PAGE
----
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The questionable value of back translations

by Steven Marzuola

There is an online article about localizing web sites to address foreign markets:

Speaking the Right Language Online

Much of it is good advice, but it includes this questionable line:

"... the best way to ensure you lost nothing in translation is to translate the whole thing back to the original language."

I disagree, and here's why.

This practice is known as a "back translation". The premise: translation is a black box whose internal workings are unknown, and whose operator cannot be contacted. To discover the problems that were caused by the first black box, a client should run the results through a second black box and compare it to the original. 

There are clients who need them. Sometimes they are used to provide evidence to a third party that a translation has been reviewed for errors. This is common in advertising and medical clinical trials. A back translation can be helpful to illustrate the bad impression that can be made by a poor translation, or to recover a lost original document.

Here's a site that illustrates some of the best practices to be followed.

However, there are problems with back translations.

  1. Many times, a translator's role is to be part of a team, whose goal is to produce a final polished document. A translator who works under those conditions may become aware of minor errors and inconsistencies in the original, and may become accustomed to fixing those errors without saying anything to the authors.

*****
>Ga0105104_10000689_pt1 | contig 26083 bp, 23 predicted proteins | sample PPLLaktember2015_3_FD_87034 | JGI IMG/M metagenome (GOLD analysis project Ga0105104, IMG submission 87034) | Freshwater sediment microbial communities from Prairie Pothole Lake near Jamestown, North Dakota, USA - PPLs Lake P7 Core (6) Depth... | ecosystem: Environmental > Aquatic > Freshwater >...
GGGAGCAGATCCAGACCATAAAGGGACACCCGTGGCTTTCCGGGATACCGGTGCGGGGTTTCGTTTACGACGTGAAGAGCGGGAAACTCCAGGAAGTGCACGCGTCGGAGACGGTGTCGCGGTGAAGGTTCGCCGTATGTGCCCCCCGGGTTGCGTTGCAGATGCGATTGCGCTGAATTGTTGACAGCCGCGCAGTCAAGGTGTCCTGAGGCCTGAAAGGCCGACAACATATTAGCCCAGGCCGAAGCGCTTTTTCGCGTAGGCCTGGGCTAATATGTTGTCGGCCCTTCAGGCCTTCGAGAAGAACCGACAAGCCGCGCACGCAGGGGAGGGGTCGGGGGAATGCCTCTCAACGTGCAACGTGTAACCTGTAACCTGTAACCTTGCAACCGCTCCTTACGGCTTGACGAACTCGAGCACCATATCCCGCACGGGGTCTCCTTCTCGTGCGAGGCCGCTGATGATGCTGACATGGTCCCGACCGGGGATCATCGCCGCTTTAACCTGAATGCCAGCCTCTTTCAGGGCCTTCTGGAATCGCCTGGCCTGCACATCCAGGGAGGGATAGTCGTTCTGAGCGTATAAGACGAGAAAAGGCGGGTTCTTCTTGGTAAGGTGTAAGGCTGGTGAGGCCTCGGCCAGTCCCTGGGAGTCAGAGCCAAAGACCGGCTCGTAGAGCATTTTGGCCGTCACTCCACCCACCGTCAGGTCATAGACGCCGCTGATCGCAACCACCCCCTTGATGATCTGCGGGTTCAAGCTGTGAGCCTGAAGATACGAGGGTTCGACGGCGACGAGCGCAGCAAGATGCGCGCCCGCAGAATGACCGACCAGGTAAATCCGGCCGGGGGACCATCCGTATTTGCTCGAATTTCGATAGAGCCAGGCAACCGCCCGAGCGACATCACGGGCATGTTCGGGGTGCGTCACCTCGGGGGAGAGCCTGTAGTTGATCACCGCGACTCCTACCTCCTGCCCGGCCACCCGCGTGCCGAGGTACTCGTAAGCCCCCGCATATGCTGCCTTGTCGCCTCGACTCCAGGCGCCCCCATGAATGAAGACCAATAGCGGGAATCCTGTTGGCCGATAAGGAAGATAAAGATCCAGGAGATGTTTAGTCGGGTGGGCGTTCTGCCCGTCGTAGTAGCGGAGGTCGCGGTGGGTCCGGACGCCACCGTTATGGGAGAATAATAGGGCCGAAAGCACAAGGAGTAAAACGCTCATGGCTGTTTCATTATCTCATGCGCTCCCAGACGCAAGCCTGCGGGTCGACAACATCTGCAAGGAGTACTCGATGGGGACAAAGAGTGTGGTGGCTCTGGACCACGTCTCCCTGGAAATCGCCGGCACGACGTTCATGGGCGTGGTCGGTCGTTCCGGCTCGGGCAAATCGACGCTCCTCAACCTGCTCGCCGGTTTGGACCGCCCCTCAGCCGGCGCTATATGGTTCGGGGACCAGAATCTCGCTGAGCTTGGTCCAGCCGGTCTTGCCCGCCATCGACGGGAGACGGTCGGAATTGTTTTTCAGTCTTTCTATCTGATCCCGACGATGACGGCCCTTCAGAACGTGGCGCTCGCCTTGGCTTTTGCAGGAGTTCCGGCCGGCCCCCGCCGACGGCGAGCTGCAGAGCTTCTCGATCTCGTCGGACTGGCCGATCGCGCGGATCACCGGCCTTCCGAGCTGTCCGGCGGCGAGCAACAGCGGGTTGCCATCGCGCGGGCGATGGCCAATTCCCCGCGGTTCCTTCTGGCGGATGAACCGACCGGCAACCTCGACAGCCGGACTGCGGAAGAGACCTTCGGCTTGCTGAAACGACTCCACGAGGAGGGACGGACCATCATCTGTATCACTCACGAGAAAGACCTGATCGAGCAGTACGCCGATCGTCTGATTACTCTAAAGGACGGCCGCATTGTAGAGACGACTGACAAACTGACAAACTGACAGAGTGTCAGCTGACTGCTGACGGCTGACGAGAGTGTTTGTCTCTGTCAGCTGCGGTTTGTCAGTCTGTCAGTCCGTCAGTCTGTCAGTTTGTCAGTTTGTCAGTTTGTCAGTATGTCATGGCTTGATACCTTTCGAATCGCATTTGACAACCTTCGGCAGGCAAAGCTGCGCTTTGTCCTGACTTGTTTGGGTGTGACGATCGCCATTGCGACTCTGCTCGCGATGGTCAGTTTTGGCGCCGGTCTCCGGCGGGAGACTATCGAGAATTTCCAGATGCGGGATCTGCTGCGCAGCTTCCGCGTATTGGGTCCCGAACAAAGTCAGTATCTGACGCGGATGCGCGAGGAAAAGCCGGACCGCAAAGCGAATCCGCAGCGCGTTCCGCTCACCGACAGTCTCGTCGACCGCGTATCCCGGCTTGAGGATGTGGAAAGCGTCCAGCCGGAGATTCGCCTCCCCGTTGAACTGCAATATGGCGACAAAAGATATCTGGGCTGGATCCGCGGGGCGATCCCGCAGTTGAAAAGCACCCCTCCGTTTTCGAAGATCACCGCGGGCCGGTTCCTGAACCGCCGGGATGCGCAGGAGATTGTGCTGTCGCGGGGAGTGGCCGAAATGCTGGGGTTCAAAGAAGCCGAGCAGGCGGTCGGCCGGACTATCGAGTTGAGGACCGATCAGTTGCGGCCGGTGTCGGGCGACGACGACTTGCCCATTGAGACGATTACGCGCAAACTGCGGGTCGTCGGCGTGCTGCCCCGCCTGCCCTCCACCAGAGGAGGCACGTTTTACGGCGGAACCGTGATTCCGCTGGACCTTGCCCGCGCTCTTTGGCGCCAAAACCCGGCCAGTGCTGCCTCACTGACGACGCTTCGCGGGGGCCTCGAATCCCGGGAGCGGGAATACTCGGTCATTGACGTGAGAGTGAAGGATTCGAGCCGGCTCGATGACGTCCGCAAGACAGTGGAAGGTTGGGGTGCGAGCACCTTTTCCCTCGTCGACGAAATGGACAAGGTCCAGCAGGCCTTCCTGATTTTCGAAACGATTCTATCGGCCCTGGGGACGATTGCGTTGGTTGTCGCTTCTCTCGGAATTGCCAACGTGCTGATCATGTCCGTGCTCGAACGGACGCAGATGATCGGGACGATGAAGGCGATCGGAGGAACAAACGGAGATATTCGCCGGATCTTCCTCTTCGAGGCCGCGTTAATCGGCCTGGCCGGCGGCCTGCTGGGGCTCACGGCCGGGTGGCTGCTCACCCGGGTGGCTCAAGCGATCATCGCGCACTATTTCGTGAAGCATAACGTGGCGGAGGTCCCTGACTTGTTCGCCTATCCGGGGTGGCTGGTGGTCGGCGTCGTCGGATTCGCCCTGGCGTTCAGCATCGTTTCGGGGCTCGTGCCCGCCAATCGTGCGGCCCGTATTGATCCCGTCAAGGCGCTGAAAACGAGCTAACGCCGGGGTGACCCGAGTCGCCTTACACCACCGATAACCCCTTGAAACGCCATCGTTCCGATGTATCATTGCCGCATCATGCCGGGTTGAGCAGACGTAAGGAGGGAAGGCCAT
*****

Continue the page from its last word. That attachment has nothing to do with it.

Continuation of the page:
However, when the client wishes to confirm the quality of the original translation, the translator must be specifically instructed to produce an accurate translation, including all inconsistencies or errors found in the first translation  Otherwise, the translator may correct those errors, which would give the client a false sense of security. 
  2. Errors in a translation will not necessarily be communicated by a back translation. Here are two examples from actual experience.
  3. In each case, a translation into English would not indicate any problem or inconsistency in the Spanish version. Extra notes and explanations are needed. But there is no reason to translate the entire document to convey that message.

  4. The second translator will not use the same words and style as the original writer. For every difference found, the reviewer will have to decide whether it's simply a different choice of words, or whether this represents an error, and in which translation: the first or the second.
  5. The extra people involved — second translator and reviewer — incur extra time, money, and opportunity for error.

In almost every case, a better way to judge the quality of a translation is to obtain an opinion from a reviewer. Ideally this would include with annotations and corrections such as the ones mentioned in the link above. This can be obtained more quickly and at less cost, without a complete back translation.

For further reading:

Last revised: December 3, 2014
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